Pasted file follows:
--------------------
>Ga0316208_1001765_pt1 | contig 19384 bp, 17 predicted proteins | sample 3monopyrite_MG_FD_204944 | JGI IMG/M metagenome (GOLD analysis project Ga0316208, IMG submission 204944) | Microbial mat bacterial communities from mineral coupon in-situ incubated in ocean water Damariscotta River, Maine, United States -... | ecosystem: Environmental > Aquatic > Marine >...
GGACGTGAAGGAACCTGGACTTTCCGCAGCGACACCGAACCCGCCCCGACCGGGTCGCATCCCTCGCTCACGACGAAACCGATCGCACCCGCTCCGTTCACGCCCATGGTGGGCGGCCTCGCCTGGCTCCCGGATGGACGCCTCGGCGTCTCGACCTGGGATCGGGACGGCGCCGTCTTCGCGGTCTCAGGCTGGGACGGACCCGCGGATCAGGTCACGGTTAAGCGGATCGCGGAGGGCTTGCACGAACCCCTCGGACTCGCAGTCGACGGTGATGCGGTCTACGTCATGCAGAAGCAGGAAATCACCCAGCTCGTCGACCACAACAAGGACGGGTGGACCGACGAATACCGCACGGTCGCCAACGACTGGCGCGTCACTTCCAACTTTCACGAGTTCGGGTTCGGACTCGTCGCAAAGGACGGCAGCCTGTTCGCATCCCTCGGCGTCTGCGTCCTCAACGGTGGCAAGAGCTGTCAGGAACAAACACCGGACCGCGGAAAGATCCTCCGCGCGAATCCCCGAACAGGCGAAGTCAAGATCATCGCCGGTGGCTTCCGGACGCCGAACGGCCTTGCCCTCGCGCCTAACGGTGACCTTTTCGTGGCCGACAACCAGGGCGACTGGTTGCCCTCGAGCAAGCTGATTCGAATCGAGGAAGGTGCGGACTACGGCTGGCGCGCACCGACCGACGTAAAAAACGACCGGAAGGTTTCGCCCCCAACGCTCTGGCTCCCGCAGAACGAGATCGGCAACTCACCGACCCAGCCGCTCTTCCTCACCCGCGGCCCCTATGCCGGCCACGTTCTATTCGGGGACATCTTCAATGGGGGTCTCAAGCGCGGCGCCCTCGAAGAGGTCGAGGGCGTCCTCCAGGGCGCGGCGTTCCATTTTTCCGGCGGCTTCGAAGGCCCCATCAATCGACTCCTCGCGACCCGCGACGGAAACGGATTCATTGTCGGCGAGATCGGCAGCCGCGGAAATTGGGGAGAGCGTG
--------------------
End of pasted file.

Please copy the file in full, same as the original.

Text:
>Ga0316208_1001765_pt1 | contig 19384 bp, 17 predicted proteins | sample 3monopyrite_MG_FD_204944 | JGI IMG/M metagenome (GOLD analysis project Ga0316208, IMG submission 204944) | Microbial mat bacterial communities from mineral coupon in-situ incubated in ocean water Damariscotta River, Maine, United States -... | ecosystem: Environmental > Aquatic > Marine >...
GGACGTGAAGGAACCTGGACTTTCCGCAGCGACACCGAACCCGCCCCGACCGGGTCGCATCCCTCGCTCACGACGAAACCGATCGCACCCGCTCCGTTCACGCCCATGGTGGGCGGCCTCGCCTGGCTCCCGGATGGACGCCTCGGCGTCTCGACCTGGGATCGGGACGGCGCCGTCTTCGCGGTCTCAGGCTGGGACGGACCCGCGGATCAGGTCACGGTTAAGCGGATCGCGGAGGGCTTGCACGAACCCCTCGGACTCGCAGTCGACGGTGATGCGGTCTACGTCATGCAGAAGCAGGAAATCACCCAGCTCGTCGACCACAACAAGGACGGGTGGACCGACGAATACCGCACGGTCGCCAACGACTGGCGCGTCACTTCCAACTTTCACGAGTTCGGGTTCGGACTCGTCGCAAAGGACGGCAGCCTGTTCGCATCCCTCGGCGTCTGCGTCCTCAACGGTGGCAAGAGCTGTCAGGAACAAACACCGGACCGCGGAAAGATCCTCCGCGCGAATCCCCGAACAGGCGAAGTCAAGATCATCGCCGGTGGCTTCCGGACGCCGAACGGCCTTGCCCTCGCGCCTAACGGTGACCTTTTCGTGGCCGACAACCAGGGCGACTGGTTGCCCTCGAGCAAGCTGATTCGAATCGAGGAAGGTGCGGACTACGGCTGGCGCGCACCGACCGACGTAAAAAACGACCGGAAGGTTTCGCCCCCAACGCTCTGGCTCCCGCAGAACGAGATCGGCAACTCACCGACCCAGCCGCTCTTCCTCACCCGCGGCCCCTATGCCGGCCACGTTCTATTCGGGGACATCTTCAATGGGGGTCTCAAGCGCGGCGCCCTCGAAGAGGTCGAGGGCGTCCTCCAGGGCGCGGCGTTCCATTTTTCCGGCGGCTTCGAAGGCCCCATCAATCGACTCCTCGCGACCCGCGACGGAAACGGATTCATTGTCGGCGAGATCGGCAGCCGCGGAAATTGGGGAGAGCGTG